July 29th, 2013
I remember when Roger Werner introduced the first pee valve at a Cave Diving Workshop back in the 80′s. Back then it was a revolutionary concept. It had a simple design; a threaded, o ring sealed bolt you loosened to urinate. You had to be careful not to unscrew it all the way and take a chance of losing it, but still it was better than nothing. In the mid 90′s, Benny Altkorn of Germany designed a hands free model, the basis for all the modern valves. He was looking beyond diving to aerospace for the design by adding an equalizing valve to the pee valve. The equalizing valve would balance the internal pressure of the pee valve with your internal dry suit pressure so the connection point would remain comfortable at depth. He used a duckbill style one way valve and a stainless steel body in the design. We carried the stainless steel model for a number of years and other companies copied Mr. Altkorn’s design. After a few years we discovered the stainless steel model had a couple of design concerns to be addressed. The primary concern was the weight. The pee valve was fairly heavy and could damage a suit from the impact of throwing the suit around. The second concern was the material. While stainless steel was considered a good selection for seawater, we discovered it would not hold up to urine as well as it would to seawater. It required much cleaning for sanitary maintenance. We addressed these by changing to Delrin, which has good corrosion resistance and light weight. The duckbill valve was still the weak link since it was a three part assembly, it required care when installing to not crush the opening and deform it to a constant open position which would leak urine into the suit when the valve was used.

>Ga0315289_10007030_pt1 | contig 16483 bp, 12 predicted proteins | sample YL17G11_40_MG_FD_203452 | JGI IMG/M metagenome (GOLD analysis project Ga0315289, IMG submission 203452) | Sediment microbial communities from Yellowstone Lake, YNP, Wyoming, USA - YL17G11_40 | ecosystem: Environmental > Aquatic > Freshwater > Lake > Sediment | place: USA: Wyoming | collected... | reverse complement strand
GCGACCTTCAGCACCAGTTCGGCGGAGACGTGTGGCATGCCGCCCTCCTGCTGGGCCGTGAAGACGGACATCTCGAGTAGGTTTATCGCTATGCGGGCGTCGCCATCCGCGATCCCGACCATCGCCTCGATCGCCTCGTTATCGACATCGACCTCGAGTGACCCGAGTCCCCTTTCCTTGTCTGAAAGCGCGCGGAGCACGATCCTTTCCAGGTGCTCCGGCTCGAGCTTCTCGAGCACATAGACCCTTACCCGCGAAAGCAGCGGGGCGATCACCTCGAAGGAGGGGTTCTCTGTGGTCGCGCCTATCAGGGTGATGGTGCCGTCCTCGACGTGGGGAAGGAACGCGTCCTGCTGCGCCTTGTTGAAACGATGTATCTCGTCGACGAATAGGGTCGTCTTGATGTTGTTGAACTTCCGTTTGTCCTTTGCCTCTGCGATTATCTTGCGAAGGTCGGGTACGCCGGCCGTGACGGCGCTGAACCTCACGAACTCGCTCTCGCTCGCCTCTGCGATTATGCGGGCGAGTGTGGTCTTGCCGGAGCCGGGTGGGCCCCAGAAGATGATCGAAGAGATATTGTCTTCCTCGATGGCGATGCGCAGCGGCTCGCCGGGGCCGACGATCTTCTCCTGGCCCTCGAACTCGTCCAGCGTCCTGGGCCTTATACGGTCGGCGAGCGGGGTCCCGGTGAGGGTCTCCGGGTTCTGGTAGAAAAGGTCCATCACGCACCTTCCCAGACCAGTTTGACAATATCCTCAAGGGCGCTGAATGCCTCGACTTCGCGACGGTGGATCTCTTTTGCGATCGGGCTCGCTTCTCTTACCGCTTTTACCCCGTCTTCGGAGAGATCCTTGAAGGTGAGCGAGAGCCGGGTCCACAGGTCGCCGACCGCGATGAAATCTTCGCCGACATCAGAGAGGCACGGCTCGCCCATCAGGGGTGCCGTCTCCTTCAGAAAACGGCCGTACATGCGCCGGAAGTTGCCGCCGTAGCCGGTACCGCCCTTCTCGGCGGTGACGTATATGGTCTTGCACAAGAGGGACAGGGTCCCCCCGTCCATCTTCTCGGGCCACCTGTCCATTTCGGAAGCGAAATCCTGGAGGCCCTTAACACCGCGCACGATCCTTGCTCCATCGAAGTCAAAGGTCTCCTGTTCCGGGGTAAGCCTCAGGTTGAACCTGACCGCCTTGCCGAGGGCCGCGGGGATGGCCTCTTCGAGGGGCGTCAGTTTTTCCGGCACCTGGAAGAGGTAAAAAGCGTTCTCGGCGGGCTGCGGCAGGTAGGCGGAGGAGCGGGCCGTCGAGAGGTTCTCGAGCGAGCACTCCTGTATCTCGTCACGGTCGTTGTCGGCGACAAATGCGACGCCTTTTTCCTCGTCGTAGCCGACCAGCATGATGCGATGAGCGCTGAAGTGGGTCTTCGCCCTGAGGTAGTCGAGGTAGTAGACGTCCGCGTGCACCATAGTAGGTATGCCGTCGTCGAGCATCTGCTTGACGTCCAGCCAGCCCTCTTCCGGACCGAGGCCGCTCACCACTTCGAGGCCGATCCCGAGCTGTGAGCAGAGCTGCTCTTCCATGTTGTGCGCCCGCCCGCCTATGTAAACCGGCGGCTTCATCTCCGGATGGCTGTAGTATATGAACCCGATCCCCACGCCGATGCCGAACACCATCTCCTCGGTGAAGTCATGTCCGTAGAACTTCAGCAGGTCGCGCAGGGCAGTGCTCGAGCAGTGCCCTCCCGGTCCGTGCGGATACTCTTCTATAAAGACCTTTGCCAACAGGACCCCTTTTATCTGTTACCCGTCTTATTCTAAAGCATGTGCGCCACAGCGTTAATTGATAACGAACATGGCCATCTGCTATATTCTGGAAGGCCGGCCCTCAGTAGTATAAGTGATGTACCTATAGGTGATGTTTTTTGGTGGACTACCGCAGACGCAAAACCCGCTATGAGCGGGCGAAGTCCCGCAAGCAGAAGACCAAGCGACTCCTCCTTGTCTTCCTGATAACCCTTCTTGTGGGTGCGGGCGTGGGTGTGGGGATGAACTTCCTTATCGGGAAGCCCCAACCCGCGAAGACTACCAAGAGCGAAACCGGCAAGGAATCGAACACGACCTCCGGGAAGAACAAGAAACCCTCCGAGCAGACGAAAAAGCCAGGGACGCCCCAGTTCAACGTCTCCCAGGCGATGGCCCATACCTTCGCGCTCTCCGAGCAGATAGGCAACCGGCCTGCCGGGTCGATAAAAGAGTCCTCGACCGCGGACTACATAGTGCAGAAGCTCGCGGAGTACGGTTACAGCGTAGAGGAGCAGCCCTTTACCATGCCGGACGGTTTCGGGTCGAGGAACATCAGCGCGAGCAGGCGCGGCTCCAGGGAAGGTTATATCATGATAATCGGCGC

Our latest design uses two simple one way umbrella valve ; one to equalize, and one for the exhaust valve. This simple design is easy to maintain and clean. While there is no maintenance on the valve it needs to be cleaned regularly. Not cleaning the valve can cause it to leak and worse can lead to infections. You clean it with soap and water or use Steramine, a product used by CCR divers to disinfect their loop. It’s cheap and is proven to kill bacteria. The key is to find a way to clean the valve without taking it apart or off the suit. Constant removal of the valve will lead to leakage around the gaskets and o rings between the suit and valve. The most effective way I have found to clean the valve is to use a squeeze bottle and squirt it down the hose into the valve until it flows out the exhaust valve, no need to rinse it out. Quick and simple. After cleaning, check the back of the valve for wetness. If it’s dry your equalizer valve is doing its job. If you are getting wet, check the installation seals, condom size and drain tube connections.
If you need to return a valve to us because you think it’s leaking, please clean it first, we will not touch it if it hasn’t been cleaned. Would you?